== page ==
The first difficulty was: How could I write a self-criticism statement as long as 800 words? Up to then, the longest essay we had ever been required to write was only 500 words. Never anything of 800 words! Usually other students’ “self-criticism” statements were only a few sentences, saying something like “I was wrong to do such and such; and I will correct myself in the future.” And that was it. 
I struggled very hard to come up with 800 words to criticize myself; but failed miserably.  After many sleepless nights, I finally ended up copying many long, long paragraphs from the “Selected Works of Mao Zedong” to serve as the “theoretical guide” to craft enough in-depth reasons about why my behavior was so wrong, as well as to express my resolution to correct myself at a “high” and “revolutionary” enough level. 
When it was time for me to read my “self-criticism”, I instinctively chose to read at the top of my lungs, contrary to all my “predecessors”, whose voices were usually so low that nobody could actually hear them. Because of this, sometimes they had to repeat the process.
I guess that was why I was reading so loudly: I didn’t want to give the teacher any excuse to ask me to do it again. The atmosphere was very strange and embarrassing. For one, every student was embarrassed to see their role model having to go through this. Secondly, never had anyone read the “self-criticism” so shamelessly loudly, as if I were reading a “self-ode” instead of something humiliating.
After I finished reading the longest ever “self-criticism” in the history of our class, and with the loudest ever voice, the entire classroom fell into dead silence. Everyone was at a loss as to how to absorb and handle the very unusual occurrence.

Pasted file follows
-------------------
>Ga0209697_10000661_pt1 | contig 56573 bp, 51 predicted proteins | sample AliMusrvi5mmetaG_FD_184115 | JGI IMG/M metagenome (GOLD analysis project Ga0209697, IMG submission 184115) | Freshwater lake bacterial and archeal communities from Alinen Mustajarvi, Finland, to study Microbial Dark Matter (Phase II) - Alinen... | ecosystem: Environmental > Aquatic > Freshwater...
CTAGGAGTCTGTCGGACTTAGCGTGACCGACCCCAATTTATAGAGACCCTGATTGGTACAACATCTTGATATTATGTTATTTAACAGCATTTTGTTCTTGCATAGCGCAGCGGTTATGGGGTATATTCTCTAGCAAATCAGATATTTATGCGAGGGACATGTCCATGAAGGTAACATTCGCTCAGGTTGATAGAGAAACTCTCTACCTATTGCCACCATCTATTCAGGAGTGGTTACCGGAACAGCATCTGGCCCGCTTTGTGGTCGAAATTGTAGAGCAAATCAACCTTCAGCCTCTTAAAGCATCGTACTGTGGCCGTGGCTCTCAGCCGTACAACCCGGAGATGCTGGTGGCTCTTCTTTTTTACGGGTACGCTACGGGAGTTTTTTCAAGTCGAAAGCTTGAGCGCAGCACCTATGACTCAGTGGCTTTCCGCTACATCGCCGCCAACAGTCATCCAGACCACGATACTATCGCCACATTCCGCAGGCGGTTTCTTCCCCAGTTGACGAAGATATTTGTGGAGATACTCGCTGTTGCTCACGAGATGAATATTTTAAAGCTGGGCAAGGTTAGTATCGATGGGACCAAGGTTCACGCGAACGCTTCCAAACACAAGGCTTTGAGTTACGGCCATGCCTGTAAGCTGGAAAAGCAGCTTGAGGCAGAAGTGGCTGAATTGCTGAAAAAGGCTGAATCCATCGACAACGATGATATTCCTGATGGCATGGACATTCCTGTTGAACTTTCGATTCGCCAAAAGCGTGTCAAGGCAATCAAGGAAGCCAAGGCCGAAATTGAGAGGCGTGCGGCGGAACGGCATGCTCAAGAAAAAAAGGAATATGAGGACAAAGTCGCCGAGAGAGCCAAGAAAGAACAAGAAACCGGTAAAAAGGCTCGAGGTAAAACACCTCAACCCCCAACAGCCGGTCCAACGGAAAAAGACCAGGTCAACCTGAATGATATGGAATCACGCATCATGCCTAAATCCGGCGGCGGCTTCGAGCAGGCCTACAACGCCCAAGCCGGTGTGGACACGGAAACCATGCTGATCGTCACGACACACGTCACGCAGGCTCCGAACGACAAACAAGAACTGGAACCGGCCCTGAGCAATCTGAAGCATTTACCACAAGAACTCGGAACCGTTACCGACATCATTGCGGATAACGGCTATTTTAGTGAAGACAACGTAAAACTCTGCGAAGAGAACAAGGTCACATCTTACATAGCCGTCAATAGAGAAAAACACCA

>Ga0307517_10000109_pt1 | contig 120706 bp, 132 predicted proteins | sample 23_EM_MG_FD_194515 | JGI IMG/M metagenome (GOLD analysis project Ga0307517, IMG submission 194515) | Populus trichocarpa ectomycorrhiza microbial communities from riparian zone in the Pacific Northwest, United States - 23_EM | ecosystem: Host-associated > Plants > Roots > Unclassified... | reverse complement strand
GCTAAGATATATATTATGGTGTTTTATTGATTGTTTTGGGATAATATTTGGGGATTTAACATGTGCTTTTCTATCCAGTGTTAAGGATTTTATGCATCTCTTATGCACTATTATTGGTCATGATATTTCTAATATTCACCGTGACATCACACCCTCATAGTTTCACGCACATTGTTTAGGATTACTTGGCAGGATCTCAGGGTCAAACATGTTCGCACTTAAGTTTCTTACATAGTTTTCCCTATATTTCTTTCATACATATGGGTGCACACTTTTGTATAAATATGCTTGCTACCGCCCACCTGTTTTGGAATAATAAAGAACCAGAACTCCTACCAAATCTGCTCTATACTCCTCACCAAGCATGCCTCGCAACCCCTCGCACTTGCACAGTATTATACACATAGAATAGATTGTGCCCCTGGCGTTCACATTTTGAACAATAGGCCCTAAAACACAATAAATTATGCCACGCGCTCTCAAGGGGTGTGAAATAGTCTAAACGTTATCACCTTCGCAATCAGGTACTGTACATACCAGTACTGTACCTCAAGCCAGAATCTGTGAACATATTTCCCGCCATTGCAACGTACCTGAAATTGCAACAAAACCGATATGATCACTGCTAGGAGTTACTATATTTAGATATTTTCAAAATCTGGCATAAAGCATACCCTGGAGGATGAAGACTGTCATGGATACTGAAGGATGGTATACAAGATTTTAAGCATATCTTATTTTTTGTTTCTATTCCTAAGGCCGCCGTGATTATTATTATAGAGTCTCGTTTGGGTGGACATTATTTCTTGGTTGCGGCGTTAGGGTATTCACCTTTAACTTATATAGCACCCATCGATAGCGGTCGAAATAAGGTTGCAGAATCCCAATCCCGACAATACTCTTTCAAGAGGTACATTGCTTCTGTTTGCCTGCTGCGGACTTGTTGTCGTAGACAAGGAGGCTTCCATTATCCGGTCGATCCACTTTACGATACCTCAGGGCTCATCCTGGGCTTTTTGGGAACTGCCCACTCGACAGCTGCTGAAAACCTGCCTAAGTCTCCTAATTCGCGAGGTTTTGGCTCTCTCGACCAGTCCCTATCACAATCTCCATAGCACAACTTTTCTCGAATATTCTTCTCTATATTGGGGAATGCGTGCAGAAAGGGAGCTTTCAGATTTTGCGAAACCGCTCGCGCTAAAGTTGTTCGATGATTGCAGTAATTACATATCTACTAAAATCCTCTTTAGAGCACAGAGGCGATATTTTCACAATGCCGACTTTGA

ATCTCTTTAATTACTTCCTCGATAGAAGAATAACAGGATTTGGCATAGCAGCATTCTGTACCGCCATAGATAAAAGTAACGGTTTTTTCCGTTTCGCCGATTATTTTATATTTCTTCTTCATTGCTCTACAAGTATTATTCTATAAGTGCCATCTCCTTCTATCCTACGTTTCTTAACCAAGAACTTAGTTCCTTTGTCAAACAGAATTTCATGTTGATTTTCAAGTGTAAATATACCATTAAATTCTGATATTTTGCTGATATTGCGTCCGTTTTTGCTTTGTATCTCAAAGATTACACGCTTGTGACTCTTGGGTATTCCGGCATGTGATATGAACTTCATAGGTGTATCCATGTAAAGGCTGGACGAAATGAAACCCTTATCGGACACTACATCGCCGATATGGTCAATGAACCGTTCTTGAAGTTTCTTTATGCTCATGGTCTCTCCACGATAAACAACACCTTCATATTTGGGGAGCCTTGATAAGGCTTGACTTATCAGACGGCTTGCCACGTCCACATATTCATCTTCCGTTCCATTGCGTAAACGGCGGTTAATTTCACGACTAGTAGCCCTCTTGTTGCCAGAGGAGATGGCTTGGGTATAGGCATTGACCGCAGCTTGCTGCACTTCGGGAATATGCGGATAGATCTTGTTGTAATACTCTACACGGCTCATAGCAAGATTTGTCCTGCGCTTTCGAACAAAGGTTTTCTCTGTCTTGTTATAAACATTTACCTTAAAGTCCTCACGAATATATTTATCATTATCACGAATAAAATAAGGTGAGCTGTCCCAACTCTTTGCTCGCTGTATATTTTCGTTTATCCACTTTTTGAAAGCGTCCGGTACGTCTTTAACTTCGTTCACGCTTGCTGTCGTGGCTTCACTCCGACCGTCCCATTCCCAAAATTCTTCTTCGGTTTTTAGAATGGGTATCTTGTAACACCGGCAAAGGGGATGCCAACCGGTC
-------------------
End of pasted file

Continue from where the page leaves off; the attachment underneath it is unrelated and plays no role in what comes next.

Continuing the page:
After a very long pause, our teacher finally broke the silence and asked, “Did everybody hear her clearly?”
Dead silence again. Nobody dared to say “yes”; nobody dared to say “no”. In the end, the teacher had to let me go, but very, very disappointed. She had obviously expected something different.
She soon claimed that she had been so upset by me that she had become ill. She lied in bed and refused to teach us any more. My mother had to go to her home many times to apologize and to cook Chinese herb medicine for her.
Contrary to what happened to her, I looked perfectly fine, at least on the surface. Maybe nobody had ever noticed any changes in me. I was only a little bit less quiet, less mild; and a little bit more “active” and talkative . I also laughed a little bit more; and sometimes more loudly and exaggeratedly.
Only I myself knew how deeply I was hurt and humiliated. But I was just too proud to let anyone find out. I even changed my personality subconsciously so that nobody would ever know what was really going on in my mind and heart. 
So, I guess that was a piece of “post-Cultural Revolution” I experienced as a 14 year old.
現在想來,這就算我所經歷的一次小小的「後文革」 批鬥吧。